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Manitoba History No. 88
Manitoba
History

No. 88

Lieutenant Governor's History Award
Lieutenant
Governor's
History
Award

MHS Fundraising Dinner
MHS
Fundraising
Dinner

War Memorials in Manitoba
War
Memorials
in Manitoba

This Old Elevator
This Old
Elevator

Abandoned Manitoba
Abandoned
Manitoba

Memorable Manitobans
Memorable
Manitobans

Historic Sites of Manitoba
Historic Sites
of Manitoba

Memorable Manitobans: Samuel Hooper (1851-1911)

Click to enlarge

Samuel Hooper
Click to enlarge

Stone mason, architect.

Born at Hatherleigh, Devon, England on 1 October 1851, son of John and Susannah Hooper, brother of James Hooper, he started a career in his uncle’s office where he studied architecture. He came to Canada in 1869 and settled at London, Ontario where he was trained in stone carving and monument work. His family all went to England in 1878, but he returned to Canada in 1880.

He spent one year at Emerson and came to Winnipeg in 1881 where his first work was that of a monument designer and builder, in partnership with David Ede. In 1893, having studied architecture in England in the office of his uncle, who was Surveyor of the Duchy of Cornwall, he commenced practice at this profession and was working again at Winnipeg at least by 1901. He was appointed the first Provincial Architect of Manitoba in 1904, holding the position until his death, when he was succeeded by Victor Horwood. He served as President of the Manitoba Association of Architects in 1908.

In 1872, he married Jane Ferguson Simpson (1855-1942) with whom he had four children: John Simpson Hooper, Gertrude Hooper (1882-?, wife of Lee Higbee), Samuel Lawrence Hooper (1888-1919), and Nina Simpson Hooper (1893-1962, wife of Alfred J. Webb).

In the fall of 1911, he traveled to London, England to consult medical specialists and died there on 19 October 1911. His body was returned to Winnipeg for burial in St. John’s Cathedral Cemetery.

Some of his architectural works in Manitoba included:

Building

Location

Year

Status

Volunteer Monument

Main Street, Winnipeg

1886

 

Seven Oaks Monument

Main Street, Winnipeg

1891

 

St. Mary’s Roman Catholic Cathedral (new facade)

353 St. Mary Avenue, Winnipeg

1896

 

Grain Exchange Building II

156 Princess Street, Winnipeg

1898

 

Isbister School

310 Vaughan Street, Winnipeg

1898

 

Western Building

90 Albert Street, Winnipeg

1901

 

St. Mary’s Academy

550 Wellington Crescent, Winnipeg

1902-1903

 

Knox Presbyterian Church

341 Eveline Street, Selkirk

1903-1904

 

Merchant’s Hotel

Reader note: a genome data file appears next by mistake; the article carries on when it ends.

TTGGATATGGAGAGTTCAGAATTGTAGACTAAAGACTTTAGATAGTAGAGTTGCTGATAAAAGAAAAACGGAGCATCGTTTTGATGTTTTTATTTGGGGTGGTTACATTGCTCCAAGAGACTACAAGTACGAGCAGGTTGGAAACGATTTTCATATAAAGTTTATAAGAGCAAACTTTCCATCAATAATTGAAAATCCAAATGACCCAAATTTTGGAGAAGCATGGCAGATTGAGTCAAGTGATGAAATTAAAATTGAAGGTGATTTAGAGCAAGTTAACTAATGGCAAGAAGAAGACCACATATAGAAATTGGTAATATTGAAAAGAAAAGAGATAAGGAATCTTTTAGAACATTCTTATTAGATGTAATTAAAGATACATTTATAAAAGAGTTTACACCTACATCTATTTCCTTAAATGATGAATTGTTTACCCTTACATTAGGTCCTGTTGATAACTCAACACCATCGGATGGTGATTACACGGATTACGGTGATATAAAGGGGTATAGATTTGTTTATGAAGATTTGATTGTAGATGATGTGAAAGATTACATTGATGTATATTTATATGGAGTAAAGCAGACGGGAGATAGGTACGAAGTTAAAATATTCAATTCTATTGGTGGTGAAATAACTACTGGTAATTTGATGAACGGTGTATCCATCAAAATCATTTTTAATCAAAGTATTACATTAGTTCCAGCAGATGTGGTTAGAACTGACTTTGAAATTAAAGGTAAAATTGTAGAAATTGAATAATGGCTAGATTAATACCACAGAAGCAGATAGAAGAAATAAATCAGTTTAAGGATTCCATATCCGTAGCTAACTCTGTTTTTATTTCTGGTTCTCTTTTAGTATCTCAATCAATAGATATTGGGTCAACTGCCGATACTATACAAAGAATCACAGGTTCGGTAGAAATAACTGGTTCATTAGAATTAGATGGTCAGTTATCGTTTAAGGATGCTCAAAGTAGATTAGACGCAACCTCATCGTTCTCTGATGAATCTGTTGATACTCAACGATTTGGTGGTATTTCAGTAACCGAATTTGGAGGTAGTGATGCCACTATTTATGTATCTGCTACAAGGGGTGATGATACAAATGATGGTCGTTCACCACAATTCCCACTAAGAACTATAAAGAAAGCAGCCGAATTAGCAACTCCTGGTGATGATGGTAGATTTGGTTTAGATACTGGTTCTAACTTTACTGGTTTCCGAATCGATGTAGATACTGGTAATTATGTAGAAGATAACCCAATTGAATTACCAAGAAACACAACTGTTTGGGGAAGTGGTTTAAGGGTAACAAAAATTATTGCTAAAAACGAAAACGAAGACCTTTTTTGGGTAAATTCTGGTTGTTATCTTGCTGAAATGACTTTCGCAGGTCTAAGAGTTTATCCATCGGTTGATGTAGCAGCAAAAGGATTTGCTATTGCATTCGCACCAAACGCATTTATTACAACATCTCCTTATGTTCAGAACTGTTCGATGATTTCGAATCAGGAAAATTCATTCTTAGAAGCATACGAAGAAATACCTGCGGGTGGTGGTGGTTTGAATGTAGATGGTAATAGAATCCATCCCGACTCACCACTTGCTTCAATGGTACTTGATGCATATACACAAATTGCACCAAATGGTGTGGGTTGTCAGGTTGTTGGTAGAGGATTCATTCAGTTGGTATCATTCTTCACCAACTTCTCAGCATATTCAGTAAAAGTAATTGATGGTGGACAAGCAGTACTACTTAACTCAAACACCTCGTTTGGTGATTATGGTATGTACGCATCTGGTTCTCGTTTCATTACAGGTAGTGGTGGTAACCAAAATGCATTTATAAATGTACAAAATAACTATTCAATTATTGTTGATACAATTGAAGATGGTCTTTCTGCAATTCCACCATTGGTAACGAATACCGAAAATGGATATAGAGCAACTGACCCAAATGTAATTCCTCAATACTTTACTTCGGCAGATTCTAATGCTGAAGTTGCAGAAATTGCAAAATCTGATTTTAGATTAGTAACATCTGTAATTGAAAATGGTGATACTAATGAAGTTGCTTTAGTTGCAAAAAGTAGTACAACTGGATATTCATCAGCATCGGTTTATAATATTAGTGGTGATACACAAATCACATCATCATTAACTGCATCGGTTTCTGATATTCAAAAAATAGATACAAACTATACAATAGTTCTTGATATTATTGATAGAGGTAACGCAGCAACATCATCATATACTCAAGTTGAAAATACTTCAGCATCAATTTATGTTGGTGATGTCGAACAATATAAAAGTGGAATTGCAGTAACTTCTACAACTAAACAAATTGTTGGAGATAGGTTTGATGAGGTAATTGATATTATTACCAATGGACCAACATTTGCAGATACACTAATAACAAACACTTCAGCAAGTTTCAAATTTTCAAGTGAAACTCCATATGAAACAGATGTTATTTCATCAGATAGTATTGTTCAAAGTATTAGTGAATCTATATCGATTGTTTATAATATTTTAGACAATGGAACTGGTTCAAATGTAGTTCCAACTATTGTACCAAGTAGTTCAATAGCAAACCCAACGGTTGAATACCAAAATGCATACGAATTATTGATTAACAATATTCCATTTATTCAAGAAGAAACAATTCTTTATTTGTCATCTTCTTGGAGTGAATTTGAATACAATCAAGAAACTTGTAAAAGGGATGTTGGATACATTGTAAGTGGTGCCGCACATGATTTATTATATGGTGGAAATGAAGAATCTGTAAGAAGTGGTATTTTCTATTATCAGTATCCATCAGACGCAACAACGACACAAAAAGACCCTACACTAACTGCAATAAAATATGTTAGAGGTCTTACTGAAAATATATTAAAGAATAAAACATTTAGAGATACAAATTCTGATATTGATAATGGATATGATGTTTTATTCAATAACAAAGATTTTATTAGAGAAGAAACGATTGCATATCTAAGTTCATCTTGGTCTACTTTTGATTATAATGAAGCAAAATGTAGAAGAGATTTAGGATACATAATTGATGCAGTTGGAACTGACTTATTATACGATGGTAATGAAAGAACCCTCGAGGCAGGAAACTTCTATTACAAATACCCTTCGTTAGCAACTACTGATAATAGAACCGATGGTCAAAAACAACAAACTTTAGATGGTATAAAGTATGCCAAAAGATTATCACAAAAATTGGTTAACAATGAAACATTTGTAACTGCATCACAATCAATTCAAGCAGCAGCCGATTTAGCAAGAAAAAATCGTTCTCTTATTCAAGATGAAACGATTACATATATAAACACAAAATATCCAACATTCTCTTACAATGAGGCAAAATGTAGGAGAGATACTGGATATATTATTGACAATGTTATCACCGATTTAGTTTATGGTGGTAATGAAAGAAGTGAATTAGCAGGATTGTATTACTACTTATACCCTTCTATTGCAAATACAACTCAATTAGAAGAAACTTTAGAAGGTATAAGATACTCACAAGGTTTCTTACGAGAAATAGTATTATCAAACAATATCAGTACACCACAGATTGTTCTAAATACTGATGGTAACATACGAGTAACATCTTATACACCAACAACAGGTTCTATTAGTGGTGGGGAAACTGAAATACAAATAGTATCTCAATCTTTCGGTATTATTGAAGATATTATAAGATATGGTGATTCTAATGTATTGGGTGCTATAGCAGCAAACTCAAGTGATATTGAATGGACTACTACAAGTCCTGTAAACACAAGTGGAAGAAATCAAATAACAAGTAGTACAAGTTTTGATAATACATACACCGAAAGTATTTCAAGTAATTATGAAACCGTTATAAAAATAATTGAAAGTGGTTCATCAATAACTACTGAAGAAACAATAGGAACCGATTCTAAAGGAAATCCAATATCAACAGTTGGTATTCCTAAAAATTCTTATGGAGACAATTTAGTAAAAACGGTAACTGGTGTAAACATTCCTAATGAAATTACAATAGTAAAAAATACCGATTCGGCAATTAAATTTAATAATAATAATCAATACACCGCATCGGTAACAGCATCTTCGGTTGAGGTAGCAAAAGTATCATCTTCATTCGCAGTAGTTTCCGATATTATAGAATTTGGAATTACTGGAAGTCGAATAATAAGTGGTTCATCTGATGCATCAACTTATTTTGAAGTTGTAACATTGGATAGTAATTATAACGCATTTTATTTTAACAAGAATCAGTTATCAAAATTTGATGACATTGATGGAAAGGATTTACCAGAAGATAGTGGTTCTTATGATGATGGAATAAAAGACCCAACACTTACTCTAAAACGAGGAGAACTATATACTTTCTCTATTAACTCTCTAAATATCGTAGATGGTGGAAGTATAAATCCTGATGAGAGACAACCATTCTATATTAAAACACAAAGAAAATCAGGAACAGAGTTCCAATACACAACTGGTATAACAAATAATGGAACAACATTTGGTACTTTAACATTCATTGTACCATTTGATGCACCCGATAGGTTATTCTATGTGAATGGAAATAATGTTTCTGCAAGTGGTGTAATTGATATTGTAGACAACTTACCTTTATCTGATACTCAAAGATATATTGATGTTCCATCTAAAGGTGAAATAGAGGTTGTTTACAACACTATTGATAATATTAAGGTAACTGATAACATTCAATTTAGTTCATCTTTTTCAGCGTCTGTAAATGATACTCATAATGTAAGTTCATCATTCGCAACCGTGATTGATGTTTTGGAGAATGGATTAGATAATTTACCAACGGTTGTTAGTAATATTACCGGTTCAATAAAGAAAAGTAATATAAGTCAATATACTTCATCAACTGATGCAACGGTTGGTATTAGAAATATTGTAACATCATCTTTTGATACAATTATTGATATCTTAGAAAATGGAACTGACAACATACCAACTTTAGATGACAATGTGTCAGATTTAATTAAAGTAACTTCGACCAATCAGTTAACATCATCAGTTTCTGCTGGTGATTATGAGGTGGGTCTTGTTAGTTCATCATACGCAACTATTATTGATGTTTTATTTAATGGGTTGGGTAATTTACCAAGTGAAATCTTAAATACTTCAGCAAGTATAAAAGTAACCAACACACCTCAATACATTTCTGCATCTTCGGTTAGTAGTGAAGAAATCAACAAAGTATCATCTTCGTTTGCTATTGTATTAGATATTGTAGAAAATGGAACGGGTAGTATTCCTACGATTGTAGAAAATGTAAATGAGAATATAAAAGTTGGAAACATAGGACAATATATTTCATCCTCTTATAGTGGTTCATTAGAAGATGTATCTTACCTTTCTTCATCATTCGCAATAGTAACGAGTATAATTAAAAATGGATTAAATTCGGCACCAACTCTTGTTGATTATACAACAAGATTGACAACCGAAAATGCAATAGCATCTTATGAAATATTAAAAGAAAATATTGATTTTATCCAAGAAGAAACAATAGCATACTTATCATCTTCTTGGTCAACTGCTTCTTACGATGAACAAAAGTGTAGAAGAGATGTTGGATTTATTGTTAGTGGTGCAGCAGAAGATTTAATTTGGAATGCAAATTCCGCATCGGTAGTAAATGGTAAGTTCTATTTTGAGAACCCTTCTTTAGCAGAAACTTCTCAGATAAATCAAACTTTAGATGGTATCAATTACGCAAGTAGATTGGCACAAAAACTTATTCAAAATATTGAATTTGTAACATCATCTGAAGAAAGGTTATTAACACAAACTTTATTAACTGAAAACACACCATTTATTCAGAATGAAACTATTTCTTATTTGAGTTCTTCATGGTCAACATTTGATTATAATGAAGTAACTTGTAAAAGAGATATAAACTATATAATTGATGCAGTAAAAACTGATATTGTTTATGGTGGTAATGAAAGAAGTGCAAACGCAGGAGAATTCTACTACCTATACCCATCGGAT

383 Eveline Street, Selkirk

1903-1904

 

Winnipeg Land Titles Building

Broadway at Kennedy, Winnipeg

1903-1904

 

Carnegie Library

380 William Avenue, Winnipeg

1903-1905

 

Morden Court House

Wardrop Street, Morden

1904-1905

 

Neepawa Land Titles Building

329 Hamilton Street, Neepawa

1905

 

Marshall Wells Warehouse

136 Market Avenue, Winnipeg

1905

 

Central Normal School

442 William Avenue, Winnipeg

1905-1906

 

Manitoba Agricultural College

Tuxedo Avenue, Winnipeg

1905-1906

 

St. Boniface School No. 1188

St. Joseph Street, St. Boniface

1906

 

West Treherne School No. 537

Treherne

1906

Destroyed by fire (1958)

Garry Telephone Exchange Building

474 Hargrave Street, Winnipeg

1907

 

Tache School

Kenny Street, St. Boniface

1907-1908

Demolished (1963)

Black Building (expansion)

80 Lombard Avenue, Winnipeg

1907-1908

 

Industrial Training School

Portage la Prairie

1908-1909

 

Brandon Court House

1104 Princess Avenue, Brandon

1908-1910

 

Minnedosa Court House

70 Third Avenue SW, Minnedosa

1908-1910

 

Vaughan Street Gaol (renovation)

444 York Avenue

1909-1910

 

Glenwood School

51 Blenheim Avenue, Winnipeg

1910-1911

 

Brandon Asylum for the Insane

First Street, Brandon

1910-1912

 

Manitoba Agricultural College Building

Winnipeg

1911-1913

 

Pasadena Apartments

220 Hugo Street North, Winnipeg

1912

 

See also:

Samuel Hooper, Dictionary of Canadian Biography XIV, 505-6.

Sources:

A History of Manitoba: Its Resources and People by Prof. George Bryce, Toronto: The Canadian History Company, 1906.

1911 Canada census, Automated Genealogy.

Who’s Who in Western Canada: A Biographical Dictionary of Notable Living Men and Women of Western Canada, Volume 1, edited by C. W. Parker, Vancouver: Canadian Press Association, 1911.

“Samuel Hooper died in London,” Winnipeg Tribune, 19 October 1911, page 1.

“Samuel Hooper dies in England,” Manitoba Free Press, 20 October 1911, page 17.

“Nurses 4 of 1 family who die in 3 months,” Winnipeg Tribune, 9 January 1919, page 1.

“City architect dies in Alberta,” Winnipeg Tribune, 8 August 1940, page 3.

“Mrs. J. Hooper funeral held,” Winnipeg Tribune, 26 September 1942, page 24.

Obituary [Nina Webb], Dauphin Herald, 27 June 1962, page 4.

Pioneers and Early Citizens of Manitoba, Winnipeg: Manitoba Library Association, 1971.

Dictionary of Manitoba Biography by J. M. Bumsted, Winnipeg: University of Manitoba Press, 1999.

Burial transcriptions, Manitoba Genealogical Society.

Biographical Dictionary of Architects in Canada, 1800-1950 by Robert G. Hill, Toronto.

Burial transcriptions, Manitoba Genealogical Society.

We thank Robert Hill and Murray Peterson for providing additional information used here.

This page was prepared by Gordon Goldsborough.

Page revised: 26 December 2018

Memorable Manitobans

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